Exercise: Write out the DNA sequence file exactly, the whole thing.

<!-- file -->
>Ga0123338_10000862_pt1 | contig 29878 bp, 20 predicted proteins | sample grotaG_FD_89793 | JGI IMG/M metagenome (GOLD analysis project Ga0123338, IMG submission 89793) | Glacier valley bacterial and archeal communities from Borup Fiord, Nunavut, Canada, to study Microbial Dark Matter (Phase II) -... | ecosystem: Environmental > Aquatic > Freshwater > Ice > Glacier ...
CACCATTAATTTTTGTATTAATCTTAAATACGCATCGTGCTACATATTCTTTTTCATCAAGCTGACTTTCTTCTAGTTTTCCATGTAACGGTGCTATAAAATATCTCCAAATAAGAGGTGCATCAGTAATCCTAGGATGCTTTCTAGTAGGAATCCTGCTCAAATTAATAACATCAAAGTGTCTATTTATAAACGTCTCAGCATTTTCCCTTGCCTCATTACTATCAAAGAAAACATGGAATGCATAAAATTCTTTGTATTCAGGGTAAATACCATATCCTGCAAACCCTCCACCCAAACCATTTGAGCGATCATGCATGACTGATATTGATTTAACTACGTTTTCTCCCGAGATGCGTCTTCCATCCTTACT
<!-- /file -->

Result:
>Ga0123338_10000862_pt1 | contig 29878 bp, 20 predicted proteins | sample grotaG_FD_89793 | JGI IMG/M metagenome (GOLD analysis project Ga0123338, IMG submission 89793) | Glacier valley bacterial and archeal communities from Borup Fiord, Nunavut, Canada, to study Microbial Dark Matter (Phase II) -... | ecosystem: Environmental > Aquatic > Freshwater > Ice > Glacier ...
CACCATTAATTTTTGTATTAATCTTAAATACGCATCGTGCTACATATTCTTTTTCATCAAGCTGACTTTCTTCTAGTTTTCCATGTAACGGTGCTATAAAATATCTCCAAATAAGAGGTGCATCAGTAATCCTAGGATGCTTTCTAGTAGGAATCCTGCTCAAATTAATAACATCAAAGTGTCTATTTATAAACGTCTCAGCATTTTCCCTTGCCTCATTACTATCAAAGAAAACATGGAATGCATAAAATTCTTTGTATTCAGGGTAAATACCATATCCTGCAAACCCTCCACCCAAACCATTTGAGCGATCATGCATGACTGATATTGATTTAACTACGTTTTCTCCCGAGATGCGTCTTCCATCCTTACT